Once the trainers are trained, the first classes for citizens will be scheduled and those who are interested will be able to sign up in November.
The classes are funded by a grant via a program proposed by President Bush through Homeland Security, Brown said. "It will allow neighbors to help neighbors, and employees to help employees in times of emergency," she said.
In addition to disaster preparedness and terrorism awareness, the classes will address more day-to-day situations such as fire suppression, medical emergencies, and light search and rescue, Brown said.
In the past year, she said, area residents have had to deal with power outages, a severe snow storm and more recently, heavy rains and flash flooding.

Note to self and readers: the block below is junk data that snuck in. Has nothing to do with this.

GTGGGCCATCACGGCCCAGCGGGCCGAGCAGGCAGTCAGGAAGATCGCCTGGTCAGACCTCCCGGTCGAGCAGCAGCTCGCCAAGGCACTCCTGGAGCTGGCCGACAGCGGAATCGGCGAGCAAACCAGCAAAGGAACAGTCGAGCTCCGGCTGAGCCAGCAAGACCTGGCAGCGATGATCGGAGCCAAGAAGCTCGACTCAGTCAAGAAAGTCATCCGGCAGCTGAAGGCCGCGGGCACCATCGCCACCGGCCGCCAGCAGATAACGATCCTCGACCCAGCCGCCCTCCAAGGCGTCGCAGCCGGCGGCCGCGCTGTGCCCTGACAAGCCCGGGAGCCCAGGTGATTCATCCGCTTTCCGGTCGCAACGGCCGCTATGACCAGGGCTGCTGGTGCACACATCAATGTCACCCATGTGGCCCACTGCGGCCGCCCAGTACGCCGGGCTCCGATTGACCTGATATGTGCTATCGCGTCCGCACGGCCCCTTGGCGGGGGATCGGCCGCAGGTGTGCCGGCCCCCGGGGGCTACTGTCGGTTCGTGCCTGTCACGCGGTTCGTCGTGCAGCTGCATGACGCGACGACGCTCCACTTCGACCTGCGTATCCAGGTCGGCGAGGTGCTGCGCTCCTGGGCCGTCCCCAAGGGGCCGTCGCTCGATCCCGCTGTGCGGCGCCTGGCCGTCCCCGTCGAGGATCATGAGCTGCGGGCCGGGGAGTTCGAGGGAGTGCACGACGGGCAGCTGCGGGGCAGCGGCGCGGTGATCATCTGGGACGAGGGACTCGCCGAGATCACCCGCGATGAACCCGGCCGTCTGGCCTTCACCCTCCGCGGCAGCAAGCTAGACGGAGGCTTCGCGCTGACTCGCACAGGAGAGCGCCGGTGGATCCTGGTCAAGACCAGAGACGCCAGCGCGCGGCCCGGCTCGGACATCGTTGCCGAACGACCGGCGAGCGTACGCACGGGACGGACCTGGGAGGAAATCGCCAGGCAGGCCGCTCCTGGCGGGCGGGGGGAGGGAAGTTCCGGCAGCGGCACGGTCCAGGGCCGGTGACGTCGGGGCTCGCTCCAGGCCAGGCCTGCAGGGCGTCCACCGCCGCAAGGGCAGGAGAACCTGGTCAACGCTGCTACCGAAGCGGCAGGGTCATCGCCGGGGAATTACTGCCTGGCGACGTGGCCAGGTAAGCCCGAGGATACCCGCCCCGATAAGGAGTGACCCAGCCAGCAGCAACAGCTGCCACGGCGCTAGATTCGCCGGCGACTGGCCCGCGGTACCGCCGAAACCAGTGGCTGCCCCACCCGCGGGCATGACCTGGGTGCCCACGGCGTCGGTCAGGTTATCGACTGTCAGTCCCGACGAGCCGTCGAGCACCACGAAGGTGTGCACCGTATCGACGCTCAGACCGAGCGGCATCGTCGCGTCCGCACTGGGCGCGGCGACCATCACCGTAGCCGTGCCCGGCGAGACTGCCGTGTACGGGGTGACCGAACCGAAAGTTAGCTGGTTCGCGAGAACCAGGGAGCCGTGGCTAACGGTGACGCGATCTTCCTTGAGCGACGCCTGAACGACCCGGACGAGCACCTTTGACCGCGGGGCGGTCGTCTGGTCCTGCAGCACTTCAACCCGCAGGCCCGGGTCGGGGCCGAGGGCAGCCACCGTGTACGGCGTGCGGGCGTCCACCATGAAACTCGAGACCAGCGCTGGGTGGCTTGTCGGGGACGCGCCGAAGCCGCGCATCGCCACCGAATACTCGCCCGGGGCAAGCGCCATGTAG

"There have been several times in recent history that knowing what to do would have eased some of the pressure felt when an emergency happens," Brown said.
Building a partnership between residents and emergency services is the goal, she said. Fire and rescue companies in Washington County are being encouraged to host the program in their neighborhoods.
The training is being built into the curriculum for the next class of the Western Maryland Police Academy in Hagerstown. Sgt. Rick Reynolds, who heads up the academy, will be one of the students in the Sept. 22 class.
Deputy 1st Class Jim Holsinger of the Washington County Sheriff's Department is also in the first class. The training will be given at the next citizens' academy through the sheriff's department.
The Volunteer Fire Department of Halfway is offering the class next spring to its neighborhood watch group and others interested, Brown said.
"Emergency preparedness is everyone's responsibility," Brown said. "The goal is to have the program taught in every community in Washington County."
For more information, call 240-313-2930.